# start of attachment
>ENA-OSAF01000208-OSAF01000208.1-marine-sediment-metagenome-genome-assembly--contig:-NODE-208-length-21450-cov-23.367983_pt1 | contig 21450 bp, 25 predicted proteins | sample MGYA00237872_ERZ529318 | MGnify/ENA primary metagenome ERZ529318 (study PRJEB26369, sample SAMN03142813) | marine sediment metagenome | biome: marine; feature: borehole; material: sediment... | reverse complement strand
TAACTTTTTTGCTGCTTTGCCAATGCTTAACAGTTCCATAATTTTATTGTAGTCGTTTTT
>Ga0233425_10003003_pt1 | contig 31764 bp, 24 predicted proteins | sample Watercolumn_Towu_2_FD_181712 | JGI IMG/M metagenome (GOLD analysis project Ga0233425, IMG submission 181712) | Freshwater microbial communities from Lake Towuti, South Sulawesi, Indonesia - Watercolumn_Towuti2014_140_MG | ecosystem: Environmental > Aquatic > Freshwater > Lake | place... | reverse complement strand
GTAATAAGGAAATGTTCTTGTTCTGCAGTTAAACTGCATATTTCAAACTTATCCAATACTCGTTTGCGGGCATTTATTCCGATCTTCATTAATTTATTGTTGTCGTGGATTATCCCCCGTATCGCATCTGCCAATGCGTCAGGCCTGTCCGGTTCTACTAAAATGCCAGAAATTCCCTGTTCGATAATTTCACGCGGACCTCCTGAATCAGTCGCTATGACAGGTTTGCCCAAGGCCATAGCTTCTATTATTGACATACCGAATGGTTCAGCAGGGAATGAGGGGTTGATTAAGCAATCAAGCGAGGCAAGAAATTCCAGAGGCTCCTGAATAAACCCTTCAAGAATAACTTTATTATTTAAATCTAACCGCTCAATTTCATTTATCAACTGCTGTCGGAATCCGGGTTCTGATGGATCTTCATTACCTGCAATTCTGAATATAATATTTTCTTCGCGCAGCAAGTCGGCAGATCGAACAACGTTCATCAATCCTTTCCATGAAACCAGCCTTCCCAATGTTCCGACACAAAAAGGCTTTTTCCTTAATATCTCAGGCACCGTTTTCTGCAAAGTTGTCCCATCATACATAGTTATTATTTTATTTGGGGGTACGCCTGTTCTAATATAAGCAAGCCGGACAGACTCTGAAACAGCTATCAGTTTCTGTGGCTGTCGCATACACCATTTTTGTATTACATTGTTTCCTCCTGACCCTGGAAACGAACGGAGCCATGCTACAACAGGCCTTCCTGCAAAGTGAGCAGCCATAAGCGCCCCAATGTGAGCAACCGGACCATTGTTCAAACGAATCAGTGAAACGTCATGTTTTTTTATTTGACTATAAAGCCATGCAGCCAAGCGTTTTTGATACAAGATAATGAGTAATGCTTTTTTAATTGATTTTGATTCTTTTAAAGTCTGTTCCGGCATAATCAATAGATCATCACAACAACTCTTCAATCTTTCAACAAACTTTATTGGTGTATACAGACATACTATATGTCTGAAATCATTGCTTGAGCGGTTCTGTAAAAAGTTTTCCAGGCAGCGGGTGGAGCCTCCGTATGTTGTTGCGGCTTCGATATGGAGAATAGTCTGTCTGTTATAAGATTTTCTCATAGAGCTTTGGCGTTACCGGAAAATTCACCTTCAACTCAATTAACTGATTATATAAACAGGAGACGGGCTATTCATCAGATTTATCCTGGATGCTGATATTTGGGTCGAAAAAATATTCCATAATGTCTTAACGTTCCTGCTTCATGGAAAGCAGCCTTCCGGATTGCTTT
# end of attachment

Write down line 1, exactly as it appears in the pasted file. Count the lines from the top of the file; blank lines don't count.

>ENA-OSAF01000208-OSAF01000208.1-marine-sediment-metagenome-genome-assembly--contig:-NODE-208-length-21450-cov-23.367983_pt1 | contig 21450 bp, 25 predicted proteins | sample MGYA00237872_ERZ529318 | MGnify/ENA primary metagenome ERZ529318 (study PRJEB26369, sample SAMN03142813) | marine sediment metagenome | biome: marine; feature: borehole; material: sediment... | reverse complement strand